College and high school College and high school A Changing Lifestyle Last August, as a high school senior, I made a big transition in my life.
We are neither affiliated with the author of this essay nor responsible for its content. The narrator of Raymond Carver's "Cathedral" is a man living a life of monotony, continuously feeding the cold and bigoted mind that we witness for the first part of the story.
The process of guiding Robert through the drawing of the cathedral, removes the narrator from that dark looking glass and initiates a tranformation in which he is compelled to meet himself face to face; this awakening stirs the narrator's humility, imagination, and faith.
It is human nature to embrace preconceptions regarding the facets of daily life, from politics to people. It is, as well, innate to consider oneself better than another. An awakening such as the narrator's, however, ruptures the protective shield that surrounding steadfast biases, and forces the person to assess their position in the greater schema of humankind.
A bias that surfaces early on, is the mention of Robert's wife, "Beulah! The narrator possesses several other prejudices that also hinder his humility. Later on, for example, the narrator sees Robert for the first time and the man's appearance startles him: A beard on a blind man!
For instance, Robert gives facts that he has just heard off the television, demonstrating his limited knowledge.
The narrator then attempts a description of a Cathedral, "they're really big," the narrator explains, "they're massive;"and subsequently realizes just how little he knows as well. The narrator realizes that with the gift of sight he can really see little more than a blind man.
And it is here that the narrator awakens to his newly humbled -- equal -- position alongside Robert. Up to this point, the narrator fancied himself a superior person because of his sight. Suddenly, with this moment of awakening, down came that shield protecting his closed-minded presumptions.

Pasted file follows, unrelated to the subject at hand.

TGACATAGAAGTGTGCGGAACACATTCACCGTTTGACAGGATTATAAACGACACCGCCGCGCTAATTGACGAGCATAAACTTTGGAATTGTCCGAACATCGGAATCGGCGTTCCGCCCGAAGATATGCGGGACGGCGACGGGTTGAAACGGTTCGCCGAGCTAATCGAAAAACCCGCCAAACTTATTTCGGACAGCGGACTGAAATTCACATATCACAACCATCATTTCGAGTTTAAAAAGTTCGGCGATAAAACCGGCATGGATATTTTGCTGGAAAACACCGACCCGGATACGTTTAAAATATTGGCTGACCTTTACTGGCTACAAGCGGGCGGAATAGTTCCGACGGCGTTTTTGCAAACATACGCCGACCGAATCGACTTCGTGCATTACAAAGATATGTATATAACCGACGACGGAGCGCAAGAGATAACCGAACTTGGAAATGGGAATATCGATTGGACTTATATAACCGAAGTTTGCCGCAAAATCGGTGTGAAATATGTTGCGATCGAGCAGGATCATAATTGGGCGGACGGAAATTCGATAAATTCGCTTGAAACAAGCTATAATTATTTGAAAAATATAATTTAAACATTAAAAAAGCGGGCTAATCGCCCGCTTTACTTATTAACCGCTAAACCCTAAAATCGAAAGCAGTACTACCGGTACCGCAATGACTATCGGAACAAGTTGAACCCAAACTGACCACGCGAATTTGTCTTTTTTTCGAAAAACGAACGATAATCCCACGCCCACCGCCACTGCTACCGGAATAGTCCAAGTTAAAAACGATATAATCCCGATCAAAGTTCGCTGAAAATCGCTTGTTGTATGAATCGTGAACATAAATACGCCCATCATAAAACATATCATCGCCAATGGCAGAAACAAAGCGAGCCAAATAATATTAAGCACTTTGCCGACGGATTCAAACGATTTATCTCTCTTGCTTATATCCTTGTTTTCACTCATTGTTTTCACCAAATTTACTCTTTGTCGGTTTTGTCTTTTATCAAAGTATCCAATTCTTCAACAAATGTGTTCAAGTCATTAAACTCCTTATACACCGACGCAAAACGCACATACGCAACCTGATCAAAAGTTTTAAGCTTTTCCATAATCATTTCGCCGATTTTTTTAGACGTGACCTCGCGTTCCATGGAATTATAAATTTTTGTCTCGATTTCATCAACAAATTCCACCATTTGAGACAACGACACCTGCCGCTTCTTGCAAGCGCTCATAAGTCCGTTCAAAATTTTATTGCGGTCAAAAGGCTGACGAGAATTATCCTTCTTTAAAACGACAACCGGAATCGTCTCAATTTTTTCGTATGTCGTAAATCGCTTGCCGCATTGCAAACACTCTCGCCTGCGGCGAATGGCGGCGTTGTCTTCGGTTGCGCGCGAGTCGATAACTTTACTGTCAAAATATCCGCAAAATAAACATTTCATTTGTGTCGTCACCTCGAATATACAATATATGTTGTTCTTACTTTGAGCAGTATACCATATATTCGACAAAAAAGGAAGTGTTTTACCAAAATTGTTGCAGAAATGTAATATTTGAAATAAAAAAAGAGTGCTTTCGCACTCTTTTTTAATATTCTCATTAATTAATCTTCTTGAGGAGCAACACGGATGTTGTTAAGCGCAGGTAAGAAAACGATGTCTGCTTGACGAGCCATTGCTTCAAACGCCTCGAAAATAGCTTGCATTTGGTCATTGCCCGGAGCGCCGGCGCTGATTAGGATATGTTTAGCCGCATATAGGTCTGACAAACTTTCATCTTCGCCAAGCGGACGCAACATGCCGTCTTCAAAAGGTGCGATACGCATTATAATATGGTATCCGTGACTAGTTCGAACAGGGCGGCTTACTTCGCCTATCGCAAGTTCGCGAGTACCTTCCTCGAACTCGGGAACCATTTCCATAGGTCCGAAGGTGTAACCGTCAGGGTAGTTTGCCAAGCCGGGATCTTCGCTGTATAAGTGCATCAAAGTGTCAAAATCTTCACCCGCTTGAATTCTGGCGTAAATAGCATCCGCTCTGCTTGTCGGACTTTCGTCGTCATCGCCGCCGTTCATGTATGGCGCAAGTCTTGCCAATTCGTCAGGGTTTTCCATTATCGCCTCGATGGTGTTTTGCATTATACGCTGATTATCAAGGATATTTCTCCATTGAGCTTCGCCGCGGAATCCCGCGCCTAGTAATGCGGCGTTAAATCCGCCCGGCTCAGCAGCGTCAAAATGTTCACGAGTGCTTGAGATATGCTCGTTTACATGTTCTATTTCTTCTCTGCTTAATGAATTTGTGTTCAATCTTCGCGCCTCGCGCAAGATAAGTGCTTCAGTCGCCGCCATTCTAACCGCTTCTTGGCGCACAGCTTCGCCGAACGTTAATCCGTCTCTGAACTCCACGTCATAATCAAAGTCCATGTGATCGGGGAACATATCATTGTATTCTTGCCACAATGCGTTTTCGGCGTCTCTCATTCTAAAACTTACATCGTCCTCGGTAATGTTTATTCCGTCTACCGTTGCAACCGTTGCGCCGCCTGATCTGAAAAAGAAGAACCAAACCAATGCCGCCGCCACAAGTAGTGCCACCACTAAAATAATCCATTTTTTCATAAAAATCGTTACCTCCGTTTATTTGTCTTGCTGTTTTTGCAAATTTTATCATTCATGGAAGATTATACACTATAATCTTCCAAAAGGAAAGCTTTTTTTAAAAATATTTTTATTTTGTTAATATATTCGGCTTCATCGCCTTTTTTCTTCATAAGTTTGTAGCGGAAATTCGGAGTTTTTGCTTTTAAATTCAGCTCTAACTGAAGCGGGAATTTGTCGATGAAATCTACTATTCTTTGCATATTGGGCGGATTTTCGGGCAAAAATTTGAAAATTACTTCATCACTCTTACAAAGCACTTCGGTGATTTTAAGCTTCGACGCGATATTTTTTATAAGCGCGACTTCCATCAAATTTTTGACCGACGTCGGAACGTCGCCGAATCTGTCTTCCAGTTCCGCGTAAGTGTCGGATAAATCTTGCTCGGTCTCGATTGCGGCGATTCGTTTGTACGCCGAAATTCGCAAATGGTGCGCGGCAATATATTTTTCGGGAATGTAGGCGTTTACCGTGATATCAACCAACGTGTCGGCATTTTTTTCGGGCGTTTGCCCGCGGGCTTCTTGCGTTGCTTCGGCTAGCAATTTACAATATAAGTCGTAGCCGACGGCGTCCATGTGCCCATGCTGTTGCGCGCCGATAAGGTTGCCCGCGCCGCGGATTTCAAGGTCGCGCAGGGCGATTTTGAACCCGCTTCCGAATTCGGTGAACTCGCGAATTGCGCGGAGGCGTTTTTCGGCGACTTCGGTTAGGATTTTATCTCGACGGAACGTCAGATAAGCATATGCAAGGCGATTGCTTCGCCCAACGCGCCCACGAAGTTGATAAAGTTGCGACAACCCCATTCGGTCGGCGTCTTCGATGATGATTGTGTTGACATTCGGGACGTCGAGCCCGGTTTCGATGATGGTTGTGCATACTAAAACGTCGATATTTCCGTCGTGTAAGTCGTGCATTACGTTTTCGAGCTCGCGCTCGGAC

By engaging in the same action that helped him realize his humbleness, the narrator retrieves his imagination. For so long he had been stifling his innate creativity, choosing instead to allow outside forces create images and art for him.
Robert coerces the narrator into sketching a cathedral, unlocking the door behind which the narrator had been keeping his imagination.
This brings to light just how important and self-fulfilling that imagination had once been to him and could be again: First I drew a box that looked like a house. It could the house I lived in.
Then I put a roof on it.
I put in windows with arches. I drew flying buttresses. I hung great doors. That is, the narrator placed in perspective what a steady diet of television and drinking had been holding him back from; here he is reacquainted with his estranged imagination, not able to stop drawing because with the sketch comes a flood of new spiritual enlightenment.
The narrator doesn't rest here for long, however, forced to stretch his imagination even farther when the television goes off the air.
Now the narrator is forced to use his imagination in its purity. I closed them just like he said.Awakenings in Raymond Carver's Novel Cathedral PAGES 4. WORDS 1, View Full Essay.
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Exactly what I needed. - Jenna Kraig, student @ UCLA. Raymond Carver has books on Goodreads with ratings. Raymond Carver’s most popular book is What We Talk About When We Talk About Love.
Full text of "The official report of the opening of All Saints' Cathedral at Halifax, N. S., the Canadian Church Congress and other proceedings at Halifax, Windsor and Annapolis Royal, N. S.: in connection with the Bicentenary Commemoration of the Church of England in Canada, " See other formats.
- Raymond Carver's Cathedral Raymond Carver utilizes his character of the husband, who is also the narrator, in his short story "Cathedral." From the beginning of the story the narrator has a . Titles in ComicBase 15 Updated on Wednesday, November 27, PM # Magazine Archive Files: The James Bond Girls The Novel: 52/WW III Part Four: United We Stand: 52/WW III Part One: A Call to Arms: Adventures of Raymond Childe, The: Adventures of Red Sonja.
Raymond Carver’s short story “Cathedral” and Alice Walker’s “Everyday Use” are studied to see how the husband in Carver’s work is blinder than his visually-impaired overnight guest, and the college-educated Dee in Walker’s story is more ignorant than her uneducated Mama and sister with learning difficulties.